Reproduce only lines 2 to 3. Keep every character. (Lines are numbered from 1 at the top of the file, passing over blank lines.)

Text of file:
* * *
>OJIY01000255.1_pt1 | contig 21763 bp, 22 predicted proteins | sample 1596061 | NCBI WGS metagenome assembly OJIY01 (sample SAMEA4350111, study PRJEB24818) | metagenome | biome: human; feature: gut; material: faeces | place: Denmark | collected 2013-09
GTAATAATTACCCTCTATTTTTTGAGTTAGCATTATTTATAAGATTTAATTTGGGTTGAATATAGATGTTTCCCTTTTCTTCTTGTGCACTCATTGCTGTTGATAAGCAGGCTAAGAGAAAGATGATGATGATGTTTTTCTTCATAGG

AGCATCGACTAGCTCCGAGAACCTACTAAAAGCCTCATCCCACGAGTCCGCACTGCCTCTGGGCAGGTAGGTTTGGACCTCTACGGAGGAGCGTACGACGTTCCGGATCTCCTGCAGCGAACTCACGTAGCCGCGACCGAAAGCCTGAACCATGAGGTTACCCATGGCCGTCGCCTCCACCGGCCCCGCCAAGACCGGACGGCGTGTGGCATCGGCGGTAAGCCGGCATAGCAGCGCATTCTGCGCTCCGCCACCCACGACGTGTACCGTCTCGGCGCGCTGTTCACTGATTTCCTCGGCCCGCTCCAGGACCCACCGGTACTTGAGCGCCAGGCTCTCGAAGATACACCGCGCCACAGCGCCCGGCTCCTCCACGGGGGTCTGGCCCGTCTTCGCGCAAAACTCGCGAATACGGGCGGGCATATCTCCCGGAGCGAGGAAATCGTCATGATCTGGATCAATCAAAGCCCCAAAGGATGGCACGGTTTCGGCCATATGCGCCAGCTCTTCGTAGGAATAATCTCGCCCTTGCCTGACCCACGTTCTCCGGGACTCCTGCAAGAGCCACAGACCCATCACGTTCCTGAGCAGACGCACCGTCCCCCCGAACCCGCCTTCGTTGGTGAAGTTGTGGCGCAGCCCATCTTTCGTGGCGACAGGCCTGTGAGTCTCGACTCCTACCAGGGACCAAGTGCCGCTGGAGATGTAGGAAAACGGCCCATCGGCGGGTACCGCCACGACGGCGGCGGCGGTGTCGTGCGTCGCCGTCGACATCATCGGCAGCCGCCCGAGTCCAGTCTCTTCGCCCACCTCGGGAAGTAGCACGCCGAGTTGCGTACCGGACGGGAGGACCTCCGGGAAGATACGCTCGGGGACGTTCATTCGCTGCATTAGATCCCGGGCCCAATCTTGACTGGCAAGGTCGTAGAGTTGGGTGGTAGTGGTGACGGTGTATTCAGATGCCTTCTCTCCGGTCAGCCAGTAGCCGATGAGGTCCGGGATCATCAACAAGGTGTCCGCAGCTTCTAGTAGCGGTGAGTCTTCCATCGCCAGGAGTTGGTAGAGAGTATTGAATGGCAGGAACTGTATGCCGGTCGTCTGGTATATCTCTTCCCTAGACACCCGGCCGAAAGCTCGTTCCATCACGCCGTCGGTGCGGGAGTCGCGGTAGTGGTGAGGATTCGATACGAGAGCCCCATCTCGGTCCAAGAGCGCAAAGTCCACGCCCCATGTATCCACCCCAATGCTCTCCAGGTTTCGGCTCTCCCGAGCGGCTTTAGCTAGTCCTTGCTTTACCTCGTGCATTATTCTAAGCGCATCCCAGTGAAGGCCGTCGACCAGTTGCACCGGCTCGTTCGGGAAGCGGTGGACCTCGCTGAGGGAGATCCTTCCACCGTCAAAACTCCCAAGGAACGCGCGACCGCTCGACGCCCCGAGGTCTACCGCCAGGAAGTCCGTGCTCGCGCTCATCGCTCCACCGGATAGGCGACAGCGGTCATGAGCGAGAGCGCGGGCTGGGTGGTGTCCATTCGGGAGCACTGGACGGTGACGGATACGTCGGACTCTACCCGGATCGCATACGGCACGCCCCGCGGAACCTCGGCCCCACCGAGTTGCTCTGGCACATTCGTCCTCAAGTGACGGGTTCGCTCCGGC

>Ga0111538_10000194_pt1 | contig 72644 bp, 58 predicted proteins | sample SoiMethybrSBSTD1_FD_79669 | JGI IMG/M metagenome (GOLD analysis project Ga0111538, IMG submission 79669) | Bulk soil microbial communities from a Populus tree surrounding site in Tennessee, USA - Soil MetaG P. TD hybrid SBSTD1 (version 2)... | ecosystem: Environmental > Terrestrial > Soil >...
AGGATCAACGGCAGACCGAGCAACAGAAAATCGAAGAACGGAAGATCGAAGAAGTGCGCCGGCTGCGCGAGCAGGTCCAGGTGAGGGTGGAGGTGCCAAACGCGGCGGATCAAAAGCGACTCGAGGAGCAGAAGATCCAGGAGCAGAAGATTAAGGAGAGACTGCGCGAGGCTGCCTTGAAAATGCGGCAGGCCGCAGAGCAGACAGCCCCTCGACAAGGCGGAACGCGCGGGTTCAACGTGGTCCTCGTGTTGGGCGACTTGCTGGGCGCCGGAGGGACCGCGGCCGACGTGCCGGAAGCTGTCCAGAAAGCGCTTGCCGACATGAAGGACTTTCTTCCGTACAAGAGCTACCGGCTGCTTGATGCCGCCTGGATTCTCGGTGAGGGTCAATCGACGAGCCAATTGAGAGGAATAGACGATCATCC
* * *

GTAATAATTACCCTCTATTTTTTGAGTTAGCATTATTTATAAGATTTAATTTGGGTTGAATATAGATGTTTCCCTTTTCTTCTTGTGCACTCATTGCTGTTGATAAGCAGGCTAAGAGAAAGATGATGATGATGTTTTTCTTCATAGG

AGCATCGACTAGCTCCGAGAACCTACTAAAAGCCTCATCCCACGAGTCCGCACTGCCTCTGGGCAGGTAGGTTTGGACCTCTACGGAGGAGCGTACGACGTTCCGGATCTCCTGCAGCGAACTCACGTAGCCGCGACCGAAAGCCTGAACCATGAGGTTACCCATGGCCGTCGCCTCCACCGGCCCCGCCAAGACCGGACGGCGTGTGGCATCGGCGGTAAGCCGGCATAGCAGCGCATTCTGCGCTCCGCCACCCACGACGTGTACCGTCTCGGCGCGCTGTTCACTGATTTCCTCGGCCCGCTCCAGGACCCACCGGTACTTGAGCGCCAGGCTCTCGAAGATACACCGCGCCACAGCGCCCGGCTCCTCCACGGGGGTCTGGCCCGTCTTCGCGCAAAACTCGCGAATACGGGCGGGCATATCTCCCGGAGCGAGGAAATCGTCATGATCTGGATCAATCAAAGCCCCAAAGGATGGCACGGTTTCGGCCATATGCGCCAGCTCTTCGTAGGAATAATCTCGCCCTTGCCTGACCCACGTTCTCCGGGACTCCTGCAAGAGCCACAGACCCATCACGTTCCTGAGCAGACGCACCGTCCCCCCGAACCCGCCTTCGTTGGTGAAGTTGTGGCGCAGCCCATCTTTCGTGGCGACAGGCCTGTGAGTCTCGACTCCTACCAGGGACCAAGTGCCGCTGGAGATGTAGGAAAACGGCCCATCGGCGGGTACCGCCACGACGGCGGCGGCGGTGTCGTGCGTCGCCGTCGACATCATCGGCAGCCGCCCGAGTCCAGTCTCTTCGCCCACCTCGGGAAGTAGCACGCCGAGTTGCGTACCGGACGGGAGGACCTCCGGGAAGATACGCTCGGGGACGTTCATTCGCTGCATTAGATCCCGGGCCCAATCTTGACTGGCAAGGTCGTAGAGTTGGGTGGTAGTGGTGACGGTGTATTCAGATGCCTTCTCTCCGGTCAGCCAGTAGCCGATGAGGTCCGGGATCATCAACAAGGTGTCCGCAGCTTCTAGTAGCGGTGAGTCTTCCATCGCCAGGAGTTGGTAGAGAGTATTGAATGGCAGGAACTGTATGCCGGTCGTCTGGTATATCTCTTCCCTAGACACCCGGCCGAAAGCTCGTTCCATCACGCCGTCGGTGCGGGAGTCGCGGTAGTGGTGAGGATTCGATACGAGAGCCCCATCTCGGTCCAAGAGCGCAAAGTCCACGCCCCATGTATCCACCCCAATGCTCTCCAGGTTTCGGCTCTCCCGAGCGGCTTTAGCTAGTCCTTGCTTTACCTCGTGCATTATTCTAAGCGCATCCCAGTGAAGGCCGTCGACCAGTTGCACCGGCTCGTTCGGGAAGCGGTGGACCTCGCTGAGGGAGATCCTTCCACCGTCAAAACTCCCAAGGAACGCGCGACCGCTCGACGCCCCGAGGTCTACCGCCAGGAAGTCCGTGCTCGCGCTCATCGCTCCACCGGATAGGCGACAGCGGTCATGAGCGAGAGCGCGGGCTGGGTGGTGTCCATTCGGGAGCACTGGACGGTGACGGATACGTCGGACTCTACCCGGATCGCATACGGCACGCCCCGCGGAACCTCGGCCCCACCGAGTTGCTCTGGCACATTCGTCCTCAAGTGACGGGTTCGCTCCGGC